Paraguayan opposition and media strongly criticized Brazilian president Lula da Silva’s for not keeping his Itaipú dam-controversy promises and allegedly for conditioning further assistance to the approval by the Paraguayan congress of Venezuela’s incorporation to Mercosur.
Brazil and Paraguay have a long standing dispute over power prices and marketing from the world’s largest operational hydroelectric complex, Itaipú. Paraguay is claiming a fairer price for its share of surplus power (the country only consumes 5% of that total) and the possibility of selling its share in the Brazilian energy spot market.
Brazil argues the Itaipú treaty, dating back to 1973, can’t be reviewed until 2023, but President Lula da Silva has partially accepted some of Paraguay’s demands. This was agreed last July, pending Congressional approval, but it’s an electoral year in Brazil which makes it even more up road for Lula da Silva, an outgoing president. Furthermore, Lula da Silva and Brazilian corporations are insistent in the approval of documents for the incorporation of Venezuela as full member of Mercosur.
Paraguay is the only of the four full members that has yet to comply, and the local congress is in no mood to consider the issue, because there is strong resistance and criticisms of President Hugo Chávez “non-democratic authoritarian” style of government, but even more significant, the coalition which two years ago enshrined Fernando Lugo as president has splintered and the former bishop leads a minority government with limited congressional support.
All attempts to consider the Venezuela Mercosur incorporation issue have been withdrawn to avoid embarrassment.
The situation was made even worse following the latest meeting of the two presidents in a Brazilian border town Army barrack, where Lula da Silva told President Lugo that the financing of the promised 500 kW high voltage line from Itaipú to Asunción, the capital, (exposed to recurrent brownouts) will not be financed by the Brazilian government as promised last July, but with “cohesion” or “structural convergence” funds from Mercosur. Similarly with a bi-national bridge promised last July.
This will inevitably require the consensus from the other Mercosur full members and obviously the Venezuela card will be played strongly. Plus the fact it is not sure whether the Mercosur convergence fund has the sufficient resources for the promised investments involving over half a billion US dollars. The annual input from the four members to the fund is 100 million US dollars.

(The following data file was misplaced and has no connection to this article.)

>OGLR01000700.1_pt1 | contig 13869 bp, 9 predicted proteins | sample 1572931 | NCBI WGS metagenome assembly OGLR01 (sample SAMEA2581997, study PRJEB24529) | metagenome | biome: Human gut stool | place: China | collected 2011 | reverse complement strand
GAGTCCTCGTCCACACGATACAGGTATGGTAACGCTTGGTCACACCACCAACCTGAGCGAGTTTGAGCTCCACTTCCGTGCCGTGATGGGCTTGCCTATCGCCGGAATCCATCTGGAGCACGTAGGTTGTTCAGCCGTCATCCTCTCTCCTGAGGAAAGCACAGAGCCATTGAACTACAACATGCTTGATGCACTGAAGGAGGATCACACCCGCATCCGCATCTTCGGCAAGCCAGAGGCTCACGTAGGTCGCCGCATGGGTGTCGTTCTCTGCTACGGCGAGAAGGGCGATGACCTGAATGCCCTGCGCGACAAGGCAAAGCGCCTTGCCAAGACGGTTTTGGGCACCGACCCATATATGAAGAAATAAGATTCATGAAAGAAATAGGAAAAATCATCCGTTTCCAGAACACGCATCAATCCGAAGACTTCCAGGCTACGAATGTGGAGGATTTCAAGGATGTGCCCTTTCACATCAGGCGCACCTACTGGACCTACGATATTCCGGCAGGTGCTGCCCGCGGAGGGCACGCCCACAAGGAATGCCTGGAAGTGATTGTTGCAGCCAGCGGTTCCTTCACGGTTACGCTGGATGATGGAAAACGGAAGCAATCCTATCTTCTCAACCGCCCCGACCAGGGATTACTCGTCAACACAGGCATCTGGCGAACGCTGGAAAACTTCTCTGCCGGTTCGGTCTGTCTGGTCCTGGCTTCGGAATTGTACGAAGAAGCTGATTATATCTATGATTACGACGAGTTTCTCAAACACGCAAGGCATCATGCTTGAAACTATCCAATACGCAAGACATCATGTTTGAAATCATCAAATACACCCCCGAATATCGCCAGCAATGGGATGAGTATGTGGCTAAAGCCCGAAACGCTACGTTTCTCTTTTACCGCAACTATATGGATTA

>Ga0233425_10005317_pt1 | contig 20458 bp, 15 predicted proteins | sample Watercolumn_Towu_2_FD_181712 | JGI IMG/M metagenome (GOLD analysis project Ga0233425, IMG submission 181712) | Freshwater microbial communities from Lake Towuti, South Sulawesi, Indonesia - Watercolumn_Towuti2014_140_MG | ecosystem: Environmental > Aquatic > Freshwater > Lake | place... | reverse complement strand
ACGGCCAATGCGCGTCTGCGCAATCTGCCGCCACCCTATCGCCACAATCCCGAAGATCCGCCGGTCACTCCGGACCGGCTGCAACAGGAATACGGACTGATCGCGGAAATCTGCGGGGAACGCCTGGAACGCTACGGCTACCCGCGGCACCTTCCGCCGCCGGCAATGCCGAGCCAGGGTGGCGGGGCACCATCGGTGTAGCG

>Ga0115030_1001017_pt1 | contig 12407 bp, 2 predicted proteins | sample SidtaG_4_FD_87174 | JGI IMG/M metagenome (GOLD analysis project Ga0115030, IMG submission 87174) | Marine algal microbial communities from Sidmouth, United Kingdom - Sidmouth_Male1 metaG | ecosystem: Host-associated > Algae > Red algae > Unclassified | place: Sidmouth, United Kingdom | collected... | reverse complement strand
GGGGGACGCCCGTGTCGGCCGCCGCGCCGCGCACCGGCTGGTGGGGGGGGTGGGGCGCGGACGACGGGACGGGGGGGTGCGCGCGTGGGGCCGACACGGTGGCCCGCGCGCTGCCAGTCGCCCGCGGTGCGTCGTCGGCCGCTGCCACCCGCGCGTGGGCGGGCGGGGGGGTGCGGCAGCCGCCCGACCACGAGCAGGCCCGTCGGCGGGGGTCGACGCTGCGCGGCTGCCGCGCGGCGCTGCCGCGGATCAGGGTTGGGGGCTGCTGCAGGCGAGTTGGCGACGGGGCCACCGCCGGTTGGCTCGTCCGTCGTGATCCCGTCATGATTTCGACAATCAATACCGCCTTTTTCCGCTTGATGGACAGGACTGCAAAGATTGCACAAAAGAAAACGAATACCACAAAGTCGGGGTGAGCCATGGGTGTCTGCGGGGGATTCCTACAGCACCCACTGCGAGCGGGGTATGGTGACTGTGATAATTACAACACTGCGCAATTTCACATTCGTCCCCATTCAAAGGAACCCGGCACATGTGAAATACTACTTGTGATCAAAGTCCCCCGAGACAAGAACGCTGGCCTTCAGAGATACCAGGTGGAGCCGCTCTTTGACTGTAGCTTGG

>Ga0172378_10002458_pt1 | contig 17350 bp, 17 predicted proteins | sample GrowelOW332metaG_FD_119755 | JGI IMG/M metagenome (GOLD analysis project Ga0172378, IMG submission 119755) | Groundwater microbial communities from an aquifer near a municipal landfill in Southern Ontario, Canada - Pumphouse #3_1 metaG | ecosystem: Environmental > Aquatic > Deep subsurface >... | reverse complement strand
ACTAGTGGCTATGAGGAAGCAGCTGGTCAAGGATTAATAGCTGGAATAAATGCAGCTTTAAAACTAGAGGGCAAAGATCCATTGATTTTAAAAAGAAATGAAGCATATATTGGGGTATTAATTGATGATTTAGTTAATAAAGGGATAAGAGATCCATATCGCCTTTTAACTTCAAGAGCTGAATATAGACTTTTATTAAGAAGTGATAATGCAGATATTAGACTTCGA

“This is a clear example of international blackmail from Brazil. This is to put pressure on Paraguay and this is intolerable: nobody can condition the construction of a power line to a Senate vote” said Hugo Saguier Guanes a recognized Paraguayan political analyst and for decades a reference of his country’s diplomacy.
Carlos Mateo Balmelli a former Paraguayan manager of Itaipú said that “the country did not achieve what was expected from this last meeting of Lugo with Lula da Silva.” He added that Paraguayan diplomacy “committed a big mistake by not making a follow up of the July agreement and now we have the consequences”.
The promise to build the power line to Asuncion with Mercosur structural funds “is a joke and evidence of irresponsibility” said Vice President Julio César Franco who recalled that “it is the Senate that will decide on the Venezuelan incorporation”. Besides, Brazil signed an accord and “must honour what it signed”.
As to the Mercosur incorporation of Venezuela, Franco said that “Chávez is an authoritarian leader, he persecutes people, punishes opponents and the press and is involved in an arms race, I don’t think he’s an ideal member for Mercosur”.
“We are not going to allow the Venezuela of Chávez to become part of Mercosur”, said Senator Julio César Velázquez. “This is an almost unanimous position in Congress”, he added when asked about a possible “blackmail” on the Venezuela vote.
In its main editorial the influential Asunción's ABC Color refers to the last Lugo-Lula da Silva summit as “a complete failure of Paraguayan diplomacy” and underlined the “candidness and lack of experience in foreign affairs” of President Lugo. Particularly since President Lula da Silva “always promises but few times or never, does he honour” commitments. “This as we know is part of Paraguayan history when Brazil is involved”.
President Lula da Silva who leaves office next January first has promised to visit Paraguay twice in the coming months: for the beginning or works in the power line and for the founding stone ceremony for the bridge.
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